Over at Lucia’s Blackboard they’re having an interesting discussion about UHI, BEST and of all things, sea level rise. I pitched in with a comment, reproduced below.
I found a paper that maps U.S. lands vulnerable to sea level rise. It can be found here. http://www.int-res.com/articles/cr/18/c018p205.pdf. It found 58,000 square kilometers lying below a 1.5 meter contour along the Atlantic and Gulf coasts. They had data difficulties that hampered their ability to make similar estimates for the West Coast.
So I wrote, “Tol & Yohe 2007 found that 0.24% of habitable land would be lost to 50cm of sea level rise. As that’s mid-range of IPCC AR5 estimates, let’s go with it until incoming data shows otherwise.
Seacoast property is in most parts of the world very desirable and more expensive in the developed world. In the U.S. and Europe and the richer parts of Asia, it will be insured and protected. Parts of Tokyo have subsided several meters due to aquifer depletion, yet they’re still there and doing okay.
In the developing world, the monetary value is less but the utility is still very high. Because of high levels of poverty, much of the coastal infrastructure is fairly easy to relocate.
The environmental changes to estuaries, tidal marshes, etc. in the developed world will be significant. South of the equator things like mangrove stands tend to offer a good measure of protection.
In the rich world we seem to be pre-paying for damages due to sea level rise, due to frightening stories about extreme weather allowing insurance companies to charge higher premiums without having the damages to pay out on.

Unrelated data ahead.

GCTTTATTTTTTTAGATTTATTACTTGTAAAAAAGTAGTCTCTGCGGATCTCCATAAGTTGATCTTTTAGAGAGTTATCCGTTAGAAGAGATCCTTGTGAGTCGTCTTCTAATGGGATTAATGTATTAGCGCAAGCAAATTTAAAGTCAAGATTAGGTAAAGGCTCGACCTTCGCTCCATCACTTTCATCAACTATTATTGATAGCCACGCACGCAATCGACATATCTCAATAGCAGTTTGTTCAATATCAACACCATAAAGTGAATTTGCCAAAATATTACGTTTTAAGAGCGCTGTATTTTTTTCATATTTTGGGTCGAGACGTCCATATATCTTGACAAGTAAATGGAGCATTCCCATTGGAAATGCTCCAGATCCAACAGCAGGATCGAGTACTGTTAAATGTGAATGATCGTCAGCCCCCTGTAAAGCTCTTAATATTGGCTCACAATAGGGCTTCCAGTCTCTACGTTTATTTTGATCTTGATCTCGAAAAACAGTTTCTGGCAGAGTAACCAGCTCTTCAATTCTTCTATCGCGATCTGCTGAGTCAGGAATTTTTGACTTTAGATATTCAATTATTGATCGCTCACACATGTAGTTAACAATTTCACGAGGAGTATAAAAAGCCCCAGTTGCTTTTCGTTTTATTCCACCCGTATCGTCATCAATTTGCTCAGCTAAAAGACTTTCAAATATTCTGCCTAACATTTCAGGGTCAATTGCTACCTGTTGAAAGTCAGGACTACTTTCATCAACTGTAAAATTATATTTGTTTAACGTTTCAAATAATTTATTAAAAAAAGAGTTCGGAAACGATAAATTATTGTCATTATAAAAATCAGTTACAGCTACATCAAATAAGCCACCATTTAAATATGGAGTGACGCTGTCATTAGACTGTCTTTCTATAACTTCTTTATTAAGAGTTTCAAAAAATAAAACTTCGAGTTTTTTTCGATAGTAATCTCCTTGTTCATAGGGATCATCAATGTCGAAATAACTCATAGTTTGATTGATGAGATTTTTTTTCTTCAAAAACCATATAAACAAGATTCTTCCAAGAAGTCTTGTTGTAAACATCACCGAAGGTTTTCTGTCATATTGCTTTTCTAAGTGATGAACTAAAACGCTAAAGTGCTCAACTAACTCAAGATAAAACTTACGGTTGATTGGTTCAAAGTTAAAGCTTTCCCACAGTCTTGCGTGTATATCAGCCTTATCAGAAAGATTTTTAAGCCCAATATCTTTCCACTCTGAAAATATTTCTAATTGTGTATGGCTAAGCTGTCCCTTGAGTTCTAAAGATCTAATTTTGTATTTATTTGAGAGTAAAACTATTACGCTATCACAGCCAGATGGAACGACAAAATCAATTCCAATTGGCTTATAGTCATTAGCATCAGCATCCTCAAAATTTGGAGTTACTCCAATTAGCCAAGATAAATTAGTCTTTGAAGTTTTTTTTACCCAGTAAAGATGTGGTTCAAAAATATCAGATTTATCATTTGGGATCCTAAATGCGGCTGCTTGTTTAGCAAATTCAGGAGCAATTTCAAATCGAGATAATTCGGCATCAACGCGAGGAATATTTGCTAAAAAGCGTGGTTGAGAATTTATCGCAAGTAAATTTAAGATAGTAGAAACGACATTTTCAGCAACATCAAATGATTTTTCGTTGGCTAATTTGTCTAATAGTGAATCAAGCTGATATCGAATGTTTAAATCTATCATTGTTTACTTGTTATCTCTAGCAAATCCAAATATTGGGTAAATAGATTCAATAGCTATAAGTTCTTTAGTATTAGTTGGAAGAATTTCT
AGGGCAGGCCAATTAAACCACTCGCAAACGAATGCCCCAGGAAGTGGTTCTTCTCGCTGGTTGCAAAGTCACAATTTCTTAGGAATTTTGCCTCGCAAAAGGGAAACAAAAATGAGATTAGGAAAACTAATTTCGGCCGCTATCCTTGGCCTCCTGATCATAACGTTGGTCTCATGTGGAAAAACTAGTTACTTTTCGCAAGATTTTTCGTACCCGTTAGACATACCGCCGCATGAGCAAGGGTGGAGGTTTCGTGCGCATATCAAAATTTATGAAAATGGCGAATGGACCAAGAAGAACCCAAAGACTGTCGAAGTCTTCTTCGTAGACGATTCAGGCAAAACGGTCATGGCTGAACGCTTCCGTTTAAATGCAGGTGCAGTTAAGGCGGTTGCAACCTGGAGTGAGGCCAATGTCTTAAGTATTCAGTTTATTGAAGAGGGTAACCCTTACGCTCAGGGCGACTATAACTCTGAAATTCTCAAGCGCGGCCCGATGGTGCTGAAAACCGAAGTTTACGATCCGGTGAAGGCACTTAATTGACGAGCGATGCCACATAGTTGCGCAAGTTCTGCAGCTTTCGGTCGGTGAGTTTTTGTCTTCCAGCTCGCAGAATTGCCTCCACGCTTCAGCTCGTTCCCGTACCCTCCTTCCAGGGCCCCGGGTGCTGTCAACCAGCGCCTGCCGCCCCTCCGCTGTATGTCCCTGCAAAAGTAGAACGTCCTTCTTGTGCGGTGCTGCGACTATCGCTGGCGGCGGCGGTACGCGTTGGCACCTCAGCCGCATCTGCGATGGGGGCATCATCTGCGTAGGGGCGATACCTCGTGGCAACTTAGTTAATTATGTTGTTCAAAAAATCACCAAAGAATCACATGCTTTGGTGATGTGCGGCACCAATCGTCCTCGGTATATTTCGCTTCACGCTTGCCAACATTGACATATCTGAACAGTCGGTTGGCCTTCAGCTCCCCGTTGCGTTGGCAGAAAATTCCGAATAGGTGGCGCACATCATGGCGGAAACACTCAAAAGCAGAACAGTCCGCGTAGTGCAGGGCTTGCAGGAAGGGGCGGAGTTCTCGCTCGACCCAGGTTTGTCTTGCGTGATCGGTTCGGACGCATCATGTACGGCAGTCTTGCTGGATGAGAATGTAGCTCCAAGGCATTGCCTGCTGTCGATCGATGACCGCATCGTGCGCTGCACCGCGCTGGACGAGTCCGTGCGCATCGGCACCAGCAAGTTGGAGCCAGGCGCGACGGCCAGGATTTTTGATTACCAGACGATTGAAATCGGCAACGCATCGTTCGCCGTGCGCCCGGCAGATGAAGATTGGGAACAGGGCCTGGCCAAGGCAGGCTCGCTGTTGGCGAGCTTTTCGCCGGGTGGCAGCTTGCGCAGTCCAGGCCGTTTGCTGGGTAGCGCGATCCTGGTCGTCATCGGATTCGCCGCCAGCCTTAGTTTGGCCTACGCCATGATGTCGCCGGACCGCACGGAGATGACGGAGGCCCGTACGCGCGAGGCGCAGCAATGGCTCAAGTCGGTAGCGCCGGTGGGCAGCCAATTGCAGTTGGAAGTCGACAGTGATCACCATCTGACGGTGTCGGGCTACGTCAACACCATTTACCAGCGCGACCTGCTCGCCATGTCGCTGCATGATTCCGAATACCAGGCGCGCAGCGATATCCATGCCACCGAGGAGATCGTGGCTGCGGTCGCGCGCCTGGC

My judgement call is that if sea level rise comes in at about half a meter this century we’re in pretty good shape.”
Predictions of sea level rise without contributions from the great ice sheets in Greenland and Antarctica are not frightening. We can handle them.
Recent work on the Greenland and Antarctic ice sheets show that both are gaining ice in the huge centers of the ice caps, while losing some at the edges. Neither will contribute much water to sea level rise this century.
There is still one bad possibility. That some unstable masses of ice on the Western Peninsula of Antarctica might drop into the ocean due to mechanical reasons, reasons that might be accelerated by warmer water undercutting the ice that is holding the mass up. Scientists now think that might affect us in about two hundred years and that when the process starts it will take about 50 to 100 years to complete.
So I still maintain that sea level rise this century is an eminently solvable problem, assuming it stays within the IPCC’s projected range of 26cm to 98cm.